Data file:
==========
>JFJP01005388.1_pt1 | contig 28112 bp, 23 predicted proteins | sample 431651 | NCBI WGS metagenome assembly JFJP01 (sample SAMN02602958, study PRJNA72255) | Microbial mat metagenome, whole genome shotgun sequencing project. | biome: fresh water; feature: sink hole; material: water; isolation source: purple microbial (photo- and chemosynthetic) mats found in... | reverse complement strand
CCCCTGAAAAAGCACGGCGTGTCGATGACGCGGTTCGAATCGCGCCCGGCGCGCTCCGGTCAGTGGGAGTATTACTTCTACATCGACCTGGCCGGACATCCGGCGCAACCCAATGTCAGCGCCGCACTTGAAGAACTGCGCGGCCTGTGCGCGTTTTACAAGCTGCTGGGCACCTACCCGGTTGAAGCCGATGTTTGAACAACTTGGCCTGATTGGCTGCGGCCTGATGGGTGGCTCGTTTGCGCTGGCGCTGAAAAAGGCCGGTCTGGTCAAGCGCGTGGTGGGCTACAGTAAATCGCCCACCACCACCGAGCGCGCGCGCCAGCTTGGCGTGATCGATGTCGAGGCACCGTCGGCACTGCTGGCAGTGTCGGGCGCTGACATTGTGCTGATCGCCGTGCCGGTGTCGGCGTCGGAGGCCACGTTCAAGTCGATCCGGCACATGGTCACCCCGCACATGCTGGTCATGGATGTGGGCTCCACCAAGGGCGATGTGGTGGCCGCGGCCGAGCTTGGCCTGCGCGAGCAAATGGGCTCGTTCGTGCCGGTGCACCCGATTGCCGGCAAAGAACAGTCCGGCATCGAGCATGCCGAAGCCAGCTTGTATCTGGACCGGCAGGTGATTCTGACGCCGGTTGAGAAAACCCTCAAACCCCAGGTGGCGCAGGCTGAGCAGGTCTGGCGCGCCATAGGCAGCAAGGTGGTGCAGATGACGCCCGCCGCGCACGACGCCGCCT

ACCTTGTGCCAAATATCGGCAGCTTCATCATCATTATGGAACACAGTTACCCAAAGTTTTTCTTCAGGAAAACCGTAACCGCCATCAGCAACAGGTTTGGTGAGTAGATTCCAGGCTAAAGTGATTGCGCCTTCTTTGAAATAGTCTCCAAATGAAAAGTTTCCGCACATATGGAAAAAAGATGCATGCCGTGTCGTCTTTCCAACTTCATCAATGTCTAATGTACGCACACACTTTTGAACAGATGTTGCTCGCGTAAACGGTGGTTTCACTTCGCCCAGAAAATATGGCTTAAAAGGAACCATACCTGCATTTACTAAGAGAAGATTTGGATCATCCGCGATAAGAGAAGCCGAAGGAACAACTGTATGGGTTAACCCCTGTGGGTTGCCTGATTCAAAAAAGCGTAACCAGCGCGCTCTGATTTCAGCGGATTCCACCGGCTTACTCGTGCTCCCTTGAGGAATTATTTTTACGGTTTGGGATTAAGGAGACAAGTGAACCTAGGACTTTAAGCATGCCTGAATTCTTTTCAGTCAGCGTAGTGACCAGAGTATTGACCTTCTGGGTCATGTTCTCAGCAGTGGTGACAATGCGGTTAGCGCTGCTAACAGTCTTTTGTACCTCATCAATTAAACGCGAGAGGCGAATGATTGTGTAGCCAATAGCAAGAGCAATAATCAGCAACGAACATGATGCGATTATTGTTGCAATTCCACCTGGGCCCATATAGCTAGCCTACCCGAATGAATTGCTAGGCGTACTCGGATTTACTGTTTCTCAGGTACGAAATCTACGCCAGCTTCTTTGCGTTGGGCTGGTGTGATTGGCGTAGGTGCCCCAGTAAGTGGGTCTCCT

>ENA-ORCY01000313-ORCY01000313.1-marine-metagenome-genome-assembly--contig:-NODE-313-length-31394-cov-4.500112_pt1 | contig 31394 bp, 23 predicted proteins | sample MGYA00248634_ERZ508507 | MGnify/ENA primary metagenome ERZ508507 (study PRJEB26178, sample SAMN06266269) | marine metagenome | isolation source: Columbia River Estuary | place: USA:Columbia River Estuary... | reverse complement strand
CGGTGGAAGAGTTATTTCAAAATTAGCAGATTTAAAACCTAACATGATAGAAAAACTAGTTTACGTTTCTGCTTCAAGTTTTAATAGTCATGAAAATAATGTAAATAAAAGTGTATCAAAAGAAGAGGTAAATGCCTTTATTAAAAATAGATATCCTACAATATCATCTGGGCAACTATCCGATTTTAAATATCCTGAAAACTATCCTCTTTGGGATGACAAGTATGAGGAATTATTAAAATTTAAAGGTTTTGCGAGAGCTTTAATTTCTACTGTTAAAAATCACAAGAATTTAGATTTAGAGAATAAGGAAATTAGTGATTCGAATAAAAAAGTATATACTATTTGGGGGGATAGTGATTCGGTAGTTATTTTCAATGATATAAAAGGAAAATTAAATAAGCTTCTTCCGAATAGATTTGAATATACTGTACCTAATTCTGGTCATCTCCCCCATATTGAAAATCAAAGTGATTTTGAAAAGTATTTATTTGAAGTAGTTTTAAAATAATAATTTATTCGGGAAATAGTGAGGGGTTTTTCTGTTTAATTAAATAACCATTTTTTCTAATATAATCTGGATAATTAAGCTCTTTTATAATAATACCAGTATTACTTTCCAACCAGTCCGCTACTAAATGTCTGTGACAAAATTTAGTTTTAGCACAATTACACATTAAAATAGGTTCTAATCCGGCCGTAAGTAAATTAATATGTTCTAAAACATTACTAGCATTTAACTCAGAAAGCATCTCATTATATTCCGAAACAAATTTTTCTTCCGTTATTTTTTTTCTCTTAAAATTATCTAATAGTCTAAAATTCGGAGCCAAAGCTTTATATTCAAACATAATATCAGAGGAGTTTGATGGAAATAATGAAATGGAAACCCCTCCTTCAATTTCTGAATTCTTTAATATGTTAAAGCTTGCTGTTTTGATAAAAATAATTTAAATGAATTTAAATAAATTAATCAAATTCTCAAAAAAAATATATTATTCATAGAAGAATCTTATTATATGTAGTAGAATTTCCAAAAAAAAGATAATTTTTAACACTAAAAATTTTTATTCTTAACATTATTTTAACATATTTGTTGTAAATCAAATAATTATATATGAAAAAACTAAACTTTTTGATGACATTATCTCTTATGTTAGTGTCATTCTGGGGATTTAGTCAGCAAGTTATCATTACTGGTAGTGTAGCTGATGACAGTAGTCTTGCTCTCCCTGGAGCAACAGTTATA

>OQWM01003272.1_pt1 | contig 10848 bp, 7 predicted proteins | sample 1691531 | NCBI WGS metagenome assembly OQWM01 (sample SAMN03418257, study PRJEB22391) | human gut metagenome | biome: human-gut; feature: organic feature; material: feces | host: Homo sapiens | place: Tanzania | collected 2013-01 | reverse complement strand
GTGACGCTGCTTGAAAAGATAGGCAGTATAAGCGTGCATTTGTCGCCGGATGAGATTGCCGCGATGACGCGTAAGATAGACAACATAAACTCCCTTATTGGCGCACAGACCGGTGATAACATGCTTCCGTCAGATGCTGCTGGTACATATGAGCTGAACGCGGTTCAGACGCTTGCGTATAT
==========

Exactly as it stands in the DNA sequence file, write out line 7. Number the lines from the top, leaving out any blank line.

GTGACGCTGCTTGAAAAGATAGGCAGTATAAGCGTGCATTTGTCGCCGGATGAGATTGCCGCGATGACGCGTAAGATAGACAACATAAACTCCCTTATTGGCGCACAGACCGGTGATAACATGCTTCCGTCAGATGCTGCTGGTACATATGAGCTGAACGCGGTTCAGACGCTTGCGTATAT